Vermont’s juvenile justice system saves a woman’s life
Jun 22, 2009
This is the first of four columns in a series about the nation’s oldest and most mature restorative juvenile justice system.
Today, at 38 years old, Robyn Masi has her life together. She’s the proud assistant vice president and branch manager of Union Bank in Lamoille County, Vt. She’s served as a school board member on behalf of her two kids. And more recently she joined a local restoration panel. These panels are nationally and internationally recognized models of a juvenile justice strategy that restores offenders to good graces in their communities by hearing their cases and working out restitution plans.
But at 16, Masi was one of those offending kids. She says, “I got into a lot of trouble. And I got caught. I was horrified to have to tell my parents and grandparents. My father was pretty strict, so telling him was very hard. But he’s the one who took me to see an attorney.”
She said up front that if I needed to know what she did, we could end the interview right there. Whatever it was, the shame still stings. But she wants to tell her story, minus the offense, because she believes Vermont’s judicial response to her crime saved her life. “I would not be where I am today if I’d gone through the regular court system. I don’t even know if you can get a job in a bank if you have a record.”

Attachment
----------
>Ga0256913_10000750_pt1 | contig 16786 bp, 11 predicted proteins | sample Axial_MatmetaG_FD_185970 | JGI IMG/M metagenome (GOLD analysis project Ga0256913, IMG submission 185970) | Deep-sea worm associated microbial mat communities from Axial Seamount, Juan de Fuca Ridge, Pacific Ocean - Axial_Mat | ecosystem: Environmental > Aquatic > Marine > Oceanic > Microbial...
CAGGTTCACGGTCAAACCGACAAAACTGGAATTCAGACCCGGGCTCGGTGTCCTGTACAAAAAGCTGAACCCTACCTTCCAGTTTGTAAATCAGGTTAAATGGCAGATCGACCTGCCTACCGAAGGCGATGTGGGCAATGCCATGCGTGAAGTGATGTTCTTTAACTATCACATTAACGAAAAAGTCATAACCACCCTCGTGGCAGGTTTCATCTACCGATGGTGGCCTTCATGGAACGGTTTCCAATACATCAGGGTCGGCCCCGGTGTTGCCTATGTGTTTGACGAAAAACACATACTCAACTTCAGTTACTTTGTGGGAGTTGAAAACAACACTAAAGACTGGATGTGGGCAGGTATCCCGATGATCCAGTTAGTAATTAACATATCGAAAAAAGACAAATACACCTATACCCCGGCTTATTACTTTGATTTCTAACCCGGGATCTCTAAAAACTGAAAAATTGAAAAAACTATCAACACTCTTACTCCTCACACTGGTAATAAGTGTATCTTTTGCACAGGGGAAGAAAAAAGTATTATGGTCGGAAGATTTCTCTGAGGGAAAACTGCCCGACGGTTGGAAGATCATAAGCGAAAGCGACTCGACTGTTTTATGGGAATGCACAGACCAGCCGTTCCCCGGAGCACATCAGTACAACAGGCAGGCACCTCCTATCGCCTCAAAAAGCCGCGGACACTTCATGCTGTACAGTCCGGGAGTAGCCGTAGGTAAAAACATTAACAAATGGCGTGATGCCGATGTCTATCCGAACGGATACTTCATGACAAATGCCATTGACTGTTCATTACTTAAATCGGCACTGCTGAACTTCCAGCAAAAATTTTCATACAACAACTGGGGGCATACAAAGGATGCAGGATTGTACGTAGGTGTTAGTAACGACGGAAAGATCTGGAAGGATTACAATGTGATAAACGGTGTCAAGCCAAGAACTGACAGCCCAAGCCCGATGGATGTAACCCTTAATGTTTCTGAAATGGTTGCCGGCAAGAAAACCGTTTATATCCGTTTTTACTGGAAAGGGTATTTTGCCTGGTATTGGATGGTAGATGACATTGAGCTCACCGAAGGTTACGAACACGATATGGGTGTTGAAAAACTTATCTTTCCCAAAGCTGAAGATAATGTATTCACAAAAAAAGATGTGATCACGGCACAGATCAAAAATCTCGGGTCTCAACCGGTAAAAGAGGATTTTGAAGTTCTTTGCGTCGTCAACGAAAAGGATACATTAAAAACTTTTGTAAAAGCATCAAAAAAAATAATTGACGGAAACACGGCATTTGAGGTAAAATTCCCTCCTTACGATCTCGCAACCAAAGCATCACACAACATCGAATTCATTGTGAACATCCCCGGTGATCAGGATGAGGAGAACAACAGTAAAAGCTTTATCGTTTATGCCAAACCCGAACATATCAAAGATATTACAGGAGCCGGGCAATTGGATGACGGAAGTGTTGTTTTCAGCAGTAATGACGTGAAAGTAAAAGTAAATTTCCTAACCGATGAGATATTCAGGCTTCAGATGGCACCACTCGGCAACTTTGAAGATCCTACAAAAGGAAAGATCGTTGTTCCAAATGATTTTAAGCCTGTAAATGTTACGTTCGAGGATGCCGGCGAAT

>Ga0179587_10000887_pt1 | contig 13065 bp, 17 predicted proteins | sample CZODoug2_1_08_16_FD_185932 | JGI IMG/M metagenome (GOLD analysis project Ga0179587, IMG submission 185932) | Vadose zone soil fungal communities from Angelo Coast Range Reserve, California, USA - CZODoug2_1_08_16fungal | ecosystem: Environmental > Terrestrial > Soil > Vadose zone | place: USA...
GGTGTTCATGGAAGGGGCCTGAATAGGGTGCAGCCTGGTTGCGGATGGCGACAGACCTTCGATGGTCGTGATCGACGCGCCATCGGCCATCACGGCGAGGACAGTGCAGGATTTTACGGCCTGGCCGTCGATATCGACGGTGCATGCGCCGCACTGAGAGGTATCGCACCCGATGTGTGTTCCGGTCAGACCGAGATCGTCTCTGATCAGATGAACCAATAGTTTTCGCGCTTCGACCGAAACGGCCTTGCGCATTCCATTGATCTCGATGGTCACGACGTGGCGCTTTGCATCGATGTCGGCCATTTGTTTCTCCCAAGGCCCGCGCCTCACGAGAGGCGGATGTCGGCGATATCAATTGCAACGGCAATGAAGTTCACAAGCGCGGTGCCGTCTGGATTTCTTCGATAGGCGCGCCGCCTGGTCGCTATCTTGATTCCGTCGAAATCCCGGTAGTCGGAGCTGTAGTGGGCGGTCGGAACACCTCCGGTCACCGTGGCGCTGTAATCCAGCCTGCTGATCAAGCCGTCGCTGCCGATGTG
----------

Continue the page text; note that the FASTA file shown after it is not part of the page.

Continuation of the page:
Thirty years ago, Vermont’s enlightened bureaucrats implemented a juvenile “diversion” program, which is not unlike the restorative panels, but reached by a different path through the judicial system. The prosecutor had the right to remand Masi to the adult court system even as a 16-year-old. But, she recalls, “the state’s attorney agreed to turn me over to the program. The lawyer said, here are your alternatives. I suggest you take this route.”